Leibniz Research Alliance Advanced Materials Safety

Advanced materials – complex functional materials with large application and complex hazard potential

Advanced materials contribute significantly in a wide range of applications, from the generation of green hydrogen, to catalysis, energy storage and biomedicine. As such, they are critical to the development and deployment of important future technologies. Often, however, their contribution goes widely unnoticed.

Advanced materials combine different nano- and/or microscale building blocks into hierarchically structured hybrid materials. The combination of different components and the many possible compositions give rise to a complex hazard potential. The aim of the researchers of the Leibniz Research Alliance Advanced Materials Safety is therefore to investigate the safety of advanced materials throughout their entire life cycle.

Design concepts for functional and safe advanced materials

Infographic illustrating the working methods of the research alliance. Four work areas are represented as separate platforms in the graphic: 1. Functionality - design concepts for safe materials, 2. Safety and sustainability - impacts on human health and the environment, 3. Acceptability - knowledge transfer, 4. Reliable data - infrastructures for multidisciplinary research data. The platforms are connected in the background by a path and in the foreground by icons representing research results.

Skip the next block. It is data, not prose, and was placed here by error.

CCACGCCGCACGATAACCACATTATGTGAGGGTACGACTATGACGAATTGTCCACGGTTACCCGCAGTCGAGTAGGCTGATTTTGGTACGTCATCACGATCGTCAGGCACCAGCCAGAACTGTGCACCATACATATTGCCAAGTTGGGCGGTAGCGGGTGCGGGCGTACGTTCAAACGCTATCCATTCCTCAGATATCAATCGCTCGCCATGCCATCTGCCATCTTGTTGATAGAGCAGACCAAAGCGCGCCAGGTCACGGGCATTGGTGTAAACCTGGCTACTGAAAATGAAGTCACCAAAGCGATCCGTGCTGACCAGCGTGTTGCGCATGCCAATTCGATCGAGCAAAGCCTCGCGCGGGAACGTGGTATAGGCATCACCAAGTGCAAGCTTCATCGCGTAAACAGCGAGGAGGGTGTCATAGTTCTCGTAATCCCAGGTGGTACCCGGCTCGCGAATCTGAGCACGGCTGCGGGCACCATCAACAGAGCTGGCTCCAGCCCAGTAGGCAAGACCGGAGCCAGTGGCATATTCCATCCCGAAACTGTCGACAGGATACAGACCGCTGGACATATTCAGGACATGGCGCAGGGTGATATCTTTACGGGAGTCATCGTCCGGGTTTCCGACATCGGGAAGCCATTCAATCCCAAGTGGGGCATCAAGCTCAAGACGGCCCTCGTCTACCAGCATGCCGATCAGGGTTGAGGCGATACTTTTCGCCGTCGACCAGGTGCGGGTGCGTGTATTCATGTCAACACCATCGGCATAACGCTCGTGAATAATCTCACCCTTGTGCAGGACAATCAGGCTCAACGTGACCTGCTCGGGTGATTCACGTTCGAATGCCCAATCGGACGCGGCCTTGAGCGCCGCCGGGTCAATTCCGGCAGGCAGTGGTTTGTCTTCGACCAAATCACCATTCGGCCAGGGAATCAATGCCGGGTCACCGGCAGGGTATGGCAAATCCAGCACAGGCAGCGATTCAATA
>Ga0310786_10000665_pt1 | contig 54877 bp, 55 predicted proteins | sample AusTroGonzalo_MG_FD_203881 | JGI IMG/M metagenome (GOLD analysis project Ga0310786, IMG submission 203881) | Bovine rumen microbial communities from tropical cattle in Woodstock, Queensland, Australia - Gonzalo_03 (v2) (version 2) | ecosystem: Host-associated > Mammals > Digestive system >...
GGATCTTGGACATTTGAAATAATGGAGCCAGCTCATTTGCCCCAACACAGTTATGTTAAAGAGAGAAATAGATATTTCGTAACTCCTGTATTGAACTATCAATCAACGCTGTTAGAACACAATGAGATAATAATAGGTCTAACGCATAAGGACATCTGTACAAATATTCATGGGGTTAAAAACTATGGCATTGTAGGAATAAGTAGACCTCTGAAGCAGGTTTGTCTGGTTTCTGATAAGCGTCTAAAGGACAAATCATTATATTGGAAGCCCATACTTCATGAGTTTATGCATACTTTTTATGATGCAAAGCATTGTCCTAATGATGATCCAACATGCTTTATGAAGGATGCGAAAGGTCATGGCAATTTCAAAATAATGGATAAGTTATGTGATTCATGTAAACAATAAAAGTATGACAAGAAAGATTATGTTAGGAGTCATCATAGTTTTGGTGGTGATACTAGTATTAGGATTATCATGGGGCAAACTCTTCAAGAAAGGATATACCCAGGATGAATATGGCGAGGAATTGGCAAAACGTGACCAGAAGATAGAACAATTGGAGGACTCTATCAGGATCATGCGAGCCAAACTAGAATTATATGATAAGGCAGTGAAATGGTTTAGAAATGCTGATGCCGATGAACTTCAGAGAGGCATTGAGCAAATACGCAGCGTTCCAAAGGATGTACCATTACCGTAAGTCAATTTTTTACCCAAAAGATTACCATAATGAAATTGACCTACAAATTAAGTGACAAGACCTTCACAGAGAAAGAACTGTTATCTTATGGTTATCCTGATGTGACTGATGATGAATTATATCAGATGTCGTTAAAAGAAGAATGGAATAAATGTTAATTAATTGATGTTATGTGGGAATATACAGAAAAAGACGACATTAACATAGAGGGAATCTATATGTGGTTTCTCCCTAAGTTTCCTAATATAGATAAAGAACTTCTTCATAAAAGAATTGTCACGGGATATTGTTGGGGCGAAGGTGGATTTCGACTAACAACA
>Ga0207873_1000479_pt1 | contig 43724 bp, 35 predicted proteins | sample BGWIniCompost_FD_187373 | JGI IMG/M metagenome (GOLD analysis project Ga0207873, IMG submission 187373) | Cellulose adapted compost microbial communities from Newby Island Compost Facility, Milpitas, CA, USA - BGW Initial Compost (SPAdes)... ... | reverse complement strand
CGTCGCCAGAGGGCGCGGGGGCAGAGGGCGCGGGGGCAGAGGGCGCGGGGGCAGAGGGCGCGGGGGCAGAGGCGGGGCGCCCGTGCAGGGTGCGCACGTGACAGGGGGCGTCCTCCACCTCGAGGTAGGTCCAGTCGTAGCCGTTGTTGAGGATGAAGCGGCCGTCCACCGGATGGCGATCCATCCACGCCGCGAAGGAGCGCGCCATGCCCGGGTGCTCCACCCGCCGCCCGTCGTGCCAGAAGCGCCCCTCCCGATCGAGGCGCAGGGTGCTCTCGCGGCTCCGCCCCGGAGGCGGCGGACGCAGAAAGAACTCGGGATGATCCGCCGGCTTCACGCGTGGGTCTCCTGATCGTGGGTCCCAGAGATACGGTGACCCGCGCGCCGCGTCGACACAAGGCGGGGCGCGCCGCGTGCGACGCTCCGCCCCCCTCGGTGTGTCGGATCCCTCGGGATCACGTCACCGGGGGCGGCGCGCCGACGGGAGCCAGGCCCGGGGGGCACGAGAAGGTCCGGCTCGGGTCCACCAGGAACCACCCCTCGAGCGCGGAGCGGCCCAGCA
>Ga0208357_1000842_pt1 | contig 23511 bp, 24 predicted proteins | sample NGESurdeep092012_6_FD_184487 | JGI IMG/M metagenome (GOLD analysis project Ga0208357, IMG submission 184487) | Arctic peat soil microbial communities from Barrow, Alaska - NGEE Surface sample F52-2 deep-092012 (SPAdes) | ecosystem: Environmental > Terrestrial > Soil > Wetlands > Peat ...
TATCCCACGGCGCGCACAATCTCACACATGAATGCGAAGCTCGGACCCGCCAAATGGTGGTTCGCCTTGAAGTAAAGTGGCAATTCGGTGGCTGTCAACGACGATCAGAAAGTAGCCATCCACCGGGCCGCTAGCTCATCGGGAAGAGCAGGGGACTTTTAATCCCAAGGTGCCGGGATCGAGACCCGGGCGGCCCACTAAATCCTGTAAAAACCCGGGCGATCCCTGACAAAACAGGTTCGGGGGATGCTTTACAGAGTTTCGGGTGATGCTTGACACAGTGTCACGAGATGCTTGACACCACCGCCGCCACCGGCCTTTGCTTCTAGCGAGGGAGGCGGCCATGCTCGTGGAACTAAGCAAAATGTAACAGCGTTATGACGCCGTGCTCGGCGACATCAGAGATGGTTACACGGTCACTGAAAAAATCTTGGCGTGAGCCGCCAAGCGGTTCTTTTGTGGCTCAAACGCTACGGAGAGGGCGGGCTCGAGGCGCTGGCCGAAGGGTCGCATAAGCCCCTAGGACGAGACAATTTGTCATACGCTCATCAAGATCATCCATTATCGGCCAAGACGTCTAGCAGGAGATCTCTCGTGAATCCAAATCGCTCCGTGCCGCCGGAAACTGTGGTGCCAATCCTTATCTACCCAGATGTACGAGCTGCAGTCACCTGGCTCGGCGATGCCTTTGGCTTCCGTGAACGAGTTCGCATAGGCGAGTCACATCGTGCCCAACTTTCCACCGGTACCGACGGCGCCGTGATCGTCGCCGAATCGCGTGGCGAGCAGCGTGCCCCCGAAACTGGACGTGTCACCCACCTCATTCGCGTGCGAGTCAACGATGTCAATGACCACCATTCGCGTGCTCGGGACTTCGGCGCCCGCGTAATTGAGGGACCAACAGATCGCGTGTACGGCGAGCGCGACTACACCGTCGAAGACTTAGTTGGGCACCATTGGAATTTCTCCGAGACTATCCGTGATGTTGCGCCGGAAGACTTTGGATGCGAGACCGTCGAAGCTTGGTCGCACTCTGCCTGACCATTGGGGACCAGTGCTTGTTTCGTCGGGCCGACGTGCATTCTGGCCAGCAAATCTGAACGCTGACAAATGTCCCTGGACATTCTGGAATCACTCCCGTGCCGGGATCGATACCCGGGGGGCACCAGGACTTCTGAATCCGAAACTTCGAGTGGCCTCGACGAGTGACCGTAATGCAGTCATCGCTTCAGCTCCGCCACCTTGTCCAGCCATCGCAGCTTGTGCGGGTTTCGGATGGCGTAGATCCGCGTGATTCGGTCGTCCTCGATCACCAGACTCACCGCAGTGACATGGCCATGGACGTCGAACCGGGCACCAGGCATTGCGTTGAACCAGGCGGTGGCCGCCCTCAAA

Using example materials from the fields of energy and biomedicine, guidelines for safe and sustainable advanced materials are created and their effects on human health and environmental organisms are determined. Public perceptions of novel materials will be investigated, which in turn will benefit the researchers themselves for their own communication strategies. The individual projects will be supported by the development of a FAIR-compatible research data infrastructure.

In order to do justice to the complexity of the project, the research network brings together researchers with different areas of expertise: Materials Sciences, Biology and Toxicology, Computer Science, Educational Sciences and Science Communication.

Five doctoral students work on five case studies. They benefit from an interdisciplinary research environment with research stays at different institutes of the alliance and a close exchange between the partner institutes. With a framework program of regular events and workshops, the network promotes additional key competencies of the doctoral students, such as the communication of complex research topics and data management.

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